Beyond sad individual stories, attention has focused on the coverage capacity that major newsrooms just sacrificed. BuzzFeed eliminated its national and national security desks—both of which burnished the site’s reputation for hard-hitting news—and pared back other staffs that have helped make its offering distinctive. On Twitter, Molly Hensley-Clancy, a politics reporter for BuzzFeed who identifies as gay, called the decision to reduce the site’s LGBT desk to a single journalist “part of a really heartbreaking move over the past few years away from content that BuzzFeed used to be so, so good at: speaking to minority groups in a way that felt so personal, specific, and meaningful, and wasn’t happening in any other mainstream outlets.” HuffPost, meanwhile, cut its opinion section, while both BuzzFeed and HuffPost gutted their health desks.
Across the country, other vital, community-facing beats are disappearing. While they attracted less social-media chatter than their digital-native counterparts, around 400 of last week’s job losses fell at publications owned by Gannett, including the Arizona Republic, the Knoxville News Sentinel, and the Record, in North Jersey. As local-news jobs continue to be cut, scrutiny around key areas of public policy will continue to diminish. As Emily Goldstein wrote for CJR late last week, the loss, earlier this month, of 43 jobs at the Dallas Morning News could weaken that paper’s work on immigration, transport, the environment, and more.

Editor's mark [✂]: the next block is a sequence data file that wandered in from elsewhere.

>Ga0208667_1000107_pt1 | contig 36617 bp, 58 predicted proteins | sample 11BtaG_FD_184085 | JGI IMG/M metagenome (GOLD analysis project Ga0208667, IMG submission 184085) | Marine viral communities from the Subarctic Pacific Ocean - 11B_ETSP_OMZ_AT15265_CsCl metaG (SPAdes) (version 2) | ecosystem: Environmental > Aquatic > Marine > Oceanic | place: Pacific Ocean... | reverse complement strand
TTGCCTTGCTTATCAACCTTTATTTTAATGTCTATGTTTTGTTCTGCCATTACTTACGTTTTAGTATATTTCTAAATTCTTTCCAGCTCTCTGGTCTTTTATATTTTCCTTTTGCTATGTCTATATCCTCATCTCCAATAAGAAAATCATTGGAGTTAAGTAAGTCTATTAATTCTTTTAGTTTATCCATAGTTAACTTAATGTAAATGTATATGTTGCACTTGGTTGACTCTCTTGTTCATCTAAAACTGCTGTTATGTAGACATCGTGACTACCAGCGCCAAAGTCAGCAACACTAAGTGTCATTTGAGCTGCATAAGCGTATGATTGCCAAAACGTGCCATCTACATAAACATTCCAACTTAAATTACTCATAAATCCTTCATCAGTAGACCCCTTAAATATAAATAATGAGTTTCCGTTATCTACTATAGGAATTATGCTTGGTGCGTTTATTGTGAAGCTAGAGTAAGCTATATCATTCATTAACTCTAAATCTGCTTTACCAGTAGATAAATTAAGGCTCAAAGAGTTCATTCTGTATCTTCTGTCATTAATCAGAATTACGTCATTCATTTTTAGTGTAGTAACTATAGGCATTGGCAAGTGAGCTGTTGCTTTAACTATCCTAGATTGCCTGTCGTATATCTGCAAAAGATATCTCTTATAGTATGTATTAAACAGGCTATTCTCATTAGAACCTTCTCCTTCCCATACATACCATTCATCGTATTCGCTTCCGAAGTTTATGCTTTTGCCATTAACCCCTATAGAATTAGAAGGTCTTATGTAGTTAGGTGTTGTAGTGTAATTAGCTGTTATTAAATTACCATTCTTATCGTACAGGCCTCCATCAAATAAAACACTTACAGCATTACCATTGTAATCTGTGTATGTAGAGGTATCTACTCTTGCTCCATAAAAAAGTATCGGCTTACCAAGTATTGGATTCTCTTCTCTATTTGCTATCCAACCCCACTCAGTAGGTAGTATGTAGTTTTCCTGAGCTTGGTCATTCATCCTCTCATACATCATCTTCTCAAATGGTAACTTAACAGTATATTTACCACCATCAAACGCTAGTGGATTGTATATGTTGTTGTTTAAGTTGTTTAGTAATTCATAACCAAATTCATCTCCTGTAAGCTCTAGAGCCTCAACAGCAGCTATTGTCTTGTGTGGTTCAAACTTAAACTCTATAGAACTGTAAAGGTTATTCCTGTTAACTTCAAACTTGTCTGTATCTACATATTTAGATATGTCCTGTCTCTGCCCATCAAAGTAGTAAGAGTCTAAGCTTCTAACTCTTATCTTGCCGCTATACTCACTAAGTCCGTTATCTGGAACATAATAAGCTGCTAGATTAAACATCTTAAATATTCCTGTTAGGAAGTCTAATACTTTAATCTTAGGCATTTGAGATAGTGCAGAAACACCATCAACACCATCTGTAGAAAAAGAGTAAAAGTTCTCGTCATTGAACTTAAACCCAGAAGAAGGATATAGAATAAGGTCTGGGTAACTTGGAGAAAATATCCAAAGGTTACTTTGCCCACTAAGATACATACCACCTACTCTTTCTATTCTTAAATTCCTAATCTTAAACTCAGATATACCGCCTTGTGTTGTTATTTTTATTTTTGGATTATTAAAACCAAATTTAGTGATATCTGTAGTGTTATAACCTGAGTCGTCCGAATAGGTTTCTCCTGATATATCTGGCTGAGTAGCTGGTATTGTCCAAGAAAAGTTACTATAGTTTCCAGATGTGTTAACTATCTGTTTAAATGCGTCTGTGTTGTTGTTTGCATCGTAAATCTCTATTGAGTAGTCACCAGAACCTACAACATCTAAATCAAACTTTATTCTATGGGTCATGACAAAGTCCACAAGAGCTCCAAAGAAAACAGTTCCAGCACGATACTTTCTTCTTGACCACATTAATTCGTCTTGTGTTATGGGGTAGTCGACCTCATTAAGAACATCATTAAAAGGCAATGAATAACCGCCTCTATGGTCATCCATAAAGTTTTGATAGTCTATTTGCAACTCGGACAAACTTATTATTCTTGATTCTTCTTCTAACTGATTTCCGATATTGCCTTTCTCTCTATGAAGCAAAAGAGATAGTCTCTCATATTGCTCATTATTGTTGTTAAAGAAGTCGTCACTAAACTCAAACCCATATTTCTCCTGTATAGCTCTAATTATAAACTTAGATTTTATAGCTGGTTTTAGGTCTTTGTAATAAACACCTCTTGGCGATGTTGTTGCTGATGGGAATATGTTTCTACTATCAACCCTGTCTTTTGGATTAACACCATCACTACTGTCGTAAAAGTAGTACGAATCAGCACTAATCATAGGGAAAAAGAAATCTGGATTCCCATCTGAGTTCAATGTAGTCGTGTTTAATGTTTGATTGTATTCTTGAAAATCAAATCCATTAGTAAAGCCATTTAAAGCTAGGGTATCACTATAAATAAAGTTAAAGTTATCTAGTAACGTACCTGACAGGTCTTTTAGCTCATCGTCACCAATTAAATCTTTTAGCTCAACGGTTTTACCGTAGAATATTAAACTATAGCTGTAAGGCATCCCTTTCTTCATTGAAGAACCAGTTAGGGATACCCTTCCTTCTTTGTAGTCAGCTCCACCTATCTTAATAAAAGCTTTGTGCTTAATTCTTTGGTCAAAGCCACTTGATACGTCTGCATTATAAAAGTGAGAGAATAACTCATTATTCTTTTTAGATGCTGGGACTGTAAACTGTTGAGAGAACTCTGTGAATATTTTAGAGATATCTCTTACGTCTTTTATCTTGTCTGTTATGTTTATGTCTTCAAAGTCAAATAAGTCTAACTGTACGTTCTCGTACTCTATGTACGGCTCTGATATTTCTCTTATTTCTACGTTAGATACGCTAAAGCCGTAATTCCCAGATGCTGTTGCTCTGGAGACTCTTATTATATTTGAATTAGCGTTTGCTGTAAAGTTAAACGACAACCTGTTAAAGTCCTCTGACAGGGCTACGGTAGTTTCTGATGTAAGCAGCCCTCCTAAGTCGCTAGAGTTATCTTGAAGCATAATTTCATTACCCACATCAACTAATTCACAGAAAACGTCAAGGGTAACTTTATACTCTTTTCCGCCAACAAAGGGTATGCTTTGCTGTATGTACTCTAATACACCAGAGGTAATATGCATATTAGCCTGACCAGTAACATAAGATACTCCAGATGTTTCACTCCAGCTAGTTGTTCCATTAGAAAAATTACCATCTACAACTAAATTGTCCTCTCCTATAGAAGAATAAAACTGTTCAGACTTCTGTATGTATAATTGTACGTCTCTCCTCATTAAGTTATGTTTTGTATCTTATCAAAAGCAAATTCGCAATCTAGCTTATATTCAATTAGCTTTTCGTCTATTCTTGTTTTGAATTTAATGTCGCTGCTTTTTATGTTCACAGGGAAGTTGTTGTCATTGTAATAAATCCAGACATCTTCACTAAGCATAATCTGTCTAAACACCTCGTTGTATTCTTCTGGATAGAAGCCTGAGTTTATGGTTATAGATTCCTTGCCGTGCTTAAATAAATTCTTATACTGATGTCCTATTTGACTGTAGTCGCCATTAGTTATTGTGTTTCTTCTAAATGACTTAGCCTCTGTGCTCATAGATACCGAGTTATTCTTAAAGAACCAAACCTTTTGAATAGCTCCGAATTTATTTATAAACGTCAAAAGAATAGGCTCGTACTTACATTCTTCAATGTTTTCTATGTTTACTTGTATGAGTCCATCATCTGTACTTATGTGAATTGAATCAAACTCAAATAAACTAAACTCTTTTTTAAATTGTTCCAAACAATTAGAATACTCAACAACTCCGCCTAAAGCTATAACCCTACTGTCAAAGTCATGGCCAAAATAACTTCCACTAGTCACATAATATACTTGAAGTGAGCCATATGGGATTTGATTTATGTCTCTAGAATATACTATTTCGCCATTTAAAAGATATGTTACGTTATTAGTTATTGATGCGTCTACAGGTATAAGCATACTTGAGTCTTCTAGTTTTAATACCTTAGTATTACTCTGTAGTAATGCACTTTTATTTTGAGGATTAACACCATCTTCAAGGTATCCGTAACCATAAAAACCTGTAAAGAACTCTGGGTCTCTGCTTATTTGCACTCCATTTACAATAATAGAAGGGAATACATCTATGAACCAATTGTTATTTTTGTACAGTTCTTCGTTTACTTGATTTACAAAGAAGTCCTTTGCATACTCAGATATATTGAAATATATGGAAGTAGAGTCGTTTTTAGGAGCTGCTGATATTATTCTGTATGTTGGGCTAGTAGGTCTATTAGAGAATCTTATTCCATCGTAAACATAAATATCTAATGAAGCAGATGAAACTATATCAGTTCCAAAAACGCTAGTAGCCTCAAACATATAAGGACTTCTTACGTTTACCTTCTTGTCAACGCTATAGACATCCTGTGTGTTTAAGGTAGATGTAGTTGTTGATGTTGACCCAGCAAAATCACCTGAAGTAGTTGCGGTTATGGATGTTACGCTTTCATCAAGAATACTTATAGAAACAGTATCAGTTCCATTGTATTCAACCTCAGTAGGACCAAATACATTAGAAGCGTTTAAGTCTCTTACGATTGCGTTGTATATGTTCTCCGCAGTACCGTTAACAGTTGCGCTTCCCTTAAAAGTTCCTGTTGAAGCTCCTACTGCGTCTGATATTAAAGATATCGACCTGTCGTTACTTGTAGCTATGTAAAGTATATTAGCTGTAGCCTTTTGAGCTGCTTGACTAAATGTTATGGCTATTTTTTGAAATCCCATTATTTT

This latest round of layoffs goes beyond personal and institutional tragedy—it’s further, frightening evidence of an industry whose old and new players are locked together in crisis. Writing for CJR on Friday, Alex Pareene assessed the scale of the damage done and still to come. “The ‘corrections’ are coming for the digital outlets that were supposed to have been the survivors,” Pareene writes. “Tens of millions of people read BuzzFeed, Gizmodo, Slate, and The New York Times monthly—and every one of them that is not browsing at a public library, or stealing WiFi, is paying for the privilege. They’re just not paying the people who are making it.”
Below, more on the bleak state of journalism in the US: